Arts & EntertainmentSpotlight

Feather & Oar

Quality outfitters. Menswear mercantile. Classic clothier. These are just a few of the terms being used to describe new downtown Tacoma men’s clothing store Feather & Oar. JD Elquist, Travis Pranger, and Drew Collier are seasoned style aficionados in the local fashion scene here in Tacoma. They were the creators of last September’s Gentleman’s Tacoma event which chronicled the history of men’s fashion in Tacoma with a fashion show. All three have years of experience under their genuine leather belts which has led to the creation of their own menswear clothing store.

Elquist, Pranger and Collier applied to Spaceworks Tacoma to rent unused space in a building at 311 South Seventh street next to Puget Sound Pizza. In just a few months they were approved for the space and opened up shop on November 7. That specific date was chosen as a way of tying Feather & Oar into history as it was the same day the Tacoma Narrows Bridge, a.k.a. Galloping Gertie, collapsed in 1940. As for the name Feather & Oar, “feather” pays respect to the long history of Native American culture in the area and “oar” is a symbol of the coming of European settlers, as explained on their Facebook page.

When I visited the shop, Interpol’s “Obstacle 1” played in the background as Pranger worked on his laptop and Elquist ironed a garment to be put on display. A couple came in to thank Elquist and Pranger for saving the day when they were in a pinch to find someone to dress an actor for an event that night in Seattle. The couple trusted Elquist and Pranger with dressing a man portraying fictional billionaire Christian Grey from the 50 Shades of Grey trilogy. Pranger and Elquist were up to the challenge and did not disappoint. Pranger pulled a deep navy suit from his own closet making the actor looked every bit a young billionaire business tycoon.

Feather & Oar specializes in dress shirts, ties, slacks, shoes, and accessories. The unique pieces that can be purchased at Feather & Oar are originally found at estate sales, second hand and vintage stores, and even from Elquist and Pranger’s own wardrobes. These handpicked items are vintage “better used” goods from all around area. “Better ‘cause I wore it!” jokes Pranger, “Most of our pieces can operate in various capacities. It’s not vintage for the sake of vintage. It’s vintage for the sake of versatility and the ability of pieces to be intermixed.”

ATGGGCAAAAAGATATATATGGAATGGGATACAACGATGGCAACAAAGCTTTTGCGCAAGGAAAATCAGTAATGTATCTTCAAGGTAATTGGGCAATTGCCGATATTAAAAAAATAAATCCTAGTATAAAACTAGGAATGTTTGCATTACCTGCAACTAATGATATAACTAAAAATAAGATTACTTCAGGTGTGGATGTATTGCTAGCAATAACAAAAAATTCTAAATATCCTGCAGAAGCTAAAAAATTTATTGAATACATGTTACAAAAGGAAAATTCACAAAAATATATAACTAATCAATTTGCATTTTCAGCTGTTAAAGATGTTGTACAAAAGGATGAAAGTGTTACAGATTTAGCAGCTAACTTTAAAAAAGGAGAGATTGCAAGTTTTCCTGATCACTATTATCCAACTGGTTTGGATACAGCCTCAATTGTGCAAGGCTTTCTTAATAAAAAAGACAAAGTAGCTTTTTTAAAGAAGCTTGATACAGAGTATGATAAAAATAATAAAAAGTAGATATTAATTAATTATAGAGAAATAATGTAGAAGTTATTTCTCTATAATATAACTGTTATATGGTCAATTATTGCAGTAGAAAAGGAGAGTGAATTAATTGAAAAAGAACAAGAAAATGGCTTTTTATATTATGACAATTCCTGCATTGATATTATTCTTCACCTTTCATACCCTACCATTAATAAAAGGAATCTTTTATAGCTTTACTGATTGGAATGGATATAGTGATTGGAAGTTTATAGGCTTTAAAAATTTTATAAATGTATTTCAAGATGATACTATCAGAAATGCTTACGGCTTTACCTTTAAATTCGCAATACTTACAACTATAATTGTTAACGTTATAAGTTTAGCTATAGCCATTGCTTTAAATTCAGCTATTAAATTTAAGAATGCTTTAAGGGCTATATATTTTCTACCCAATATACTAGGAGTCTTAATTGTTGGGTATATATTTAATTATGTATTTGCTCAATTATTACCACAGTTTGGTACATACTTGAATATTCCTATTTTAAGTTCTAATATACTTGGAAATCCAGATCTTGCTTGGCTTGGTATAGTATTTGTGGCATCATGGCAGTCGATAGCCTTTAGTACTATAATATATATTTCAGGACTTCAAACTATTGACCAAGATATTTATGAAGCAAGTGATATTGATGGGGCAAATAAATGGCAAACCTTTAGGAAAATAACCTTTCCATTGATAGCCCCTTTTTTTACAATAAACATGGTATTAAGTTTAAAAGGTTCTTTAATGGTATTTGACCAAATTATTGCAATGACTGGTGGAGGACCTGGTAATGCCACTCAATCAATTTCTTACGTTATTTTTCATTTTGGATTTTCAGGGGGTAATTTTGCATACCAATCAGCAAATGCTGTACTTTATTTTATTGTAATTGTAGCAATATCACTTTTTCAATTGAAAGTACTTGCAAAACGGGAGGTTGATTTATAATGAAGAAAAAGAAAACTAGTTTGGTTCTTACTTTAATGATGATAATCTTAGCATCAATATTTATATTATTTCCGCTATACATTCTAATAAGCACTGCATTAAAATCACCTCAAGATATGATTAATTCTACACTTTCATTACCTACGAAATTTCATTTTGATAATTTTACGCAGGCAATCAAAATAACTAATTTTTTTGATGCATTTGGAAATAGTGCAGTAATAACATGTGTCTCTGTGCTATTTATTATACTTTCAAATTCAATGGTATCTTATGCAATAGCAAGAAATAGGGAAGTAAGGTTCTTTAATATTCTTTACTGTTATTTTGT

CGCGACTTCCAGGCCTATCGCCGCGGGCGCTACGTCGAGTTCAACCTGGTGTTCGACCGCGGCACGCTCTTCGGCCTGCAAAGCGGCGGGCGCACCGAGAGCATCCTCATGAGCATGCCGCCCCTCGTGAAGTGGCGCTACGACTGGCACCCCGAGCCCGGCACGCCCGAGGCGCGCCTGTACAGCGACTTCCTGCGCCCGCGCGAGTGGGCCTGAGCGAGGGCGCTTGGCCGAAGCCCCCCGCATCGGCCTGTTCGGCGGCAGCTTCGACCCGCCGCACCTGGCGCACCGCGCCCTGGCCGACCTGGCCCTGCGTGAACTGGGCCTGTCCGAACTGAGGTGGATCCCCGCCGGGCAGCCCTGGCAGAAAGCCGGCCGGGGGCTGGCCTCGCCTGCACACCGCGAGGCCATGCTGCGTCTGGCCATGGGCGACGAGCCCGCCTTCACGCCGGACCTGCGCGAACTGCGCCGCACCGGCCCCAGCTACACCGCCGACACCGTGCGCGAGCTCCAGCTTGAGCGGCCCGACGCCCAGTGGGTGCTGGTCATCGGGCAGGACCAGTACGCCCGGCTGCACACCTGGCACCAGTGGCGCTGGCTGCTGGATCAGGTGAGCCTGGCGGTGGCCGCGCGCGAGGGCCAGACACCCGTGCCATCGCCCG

What sets Feather & Oar apart from other vintage clothing stores is their innovative vision. In the past, men learned from their fathers how to tie a tie, but recently they refer to YouTube videos to learn such things. Elquist and Pranger educate customers on styling and color palette so that they come away from the experience knowing how to wear items on their own. Instead of keeping the customer reliant on ideas from the sales associate, Elquist and Pranger aim to build their customer’s confidence in buying clothes, invest smarter and get to a place where they want to buy the last of things. Pranger said, “It’s not a shop, it’s a lifestyle headquarters.”

Feather & Oar is one of the only vintage shops that provides personal shopping for their clients. They pull practical and versatile pieces for specific people in mind. Elquist and Pranger also want to inform male shoppers that it doesn’t have to cost a lot to dress well. The price point at Feather & Oar is so low because they only want to generate enough profit to continue. In fact, according to Pranger, “The fit is what’s most important. I won’t let a customer buy an item if it doesn’t fit them properly.”

The future of Feather & Oar is bright. Since their lease on the space is up in January, the trio is currently chasing down prospective new retail spaces in downtown. As they evolve into a brand, they will push a lifestyle behind the clothes and start to sell home décor. There are plans to expand into women’s wear that will be primarily headed by Drew Collier. The trio plan to offer personal closet audits in which they go into a customer’s closet and help them consolidate what they need or can discard. The work ethic at Feather & Oar is admirable: “No complacency, we will keep pushing. We will always have something new to keep clients’ interest and coming back.”

After visiting Feather & Oar, I consider these three to be dedicated public servants of fashion who are enduringly passionate about what they do. They love Tacoma and want to see the city flourish and bring people together. As Elquist puts it, “We are building business for the sake of community.”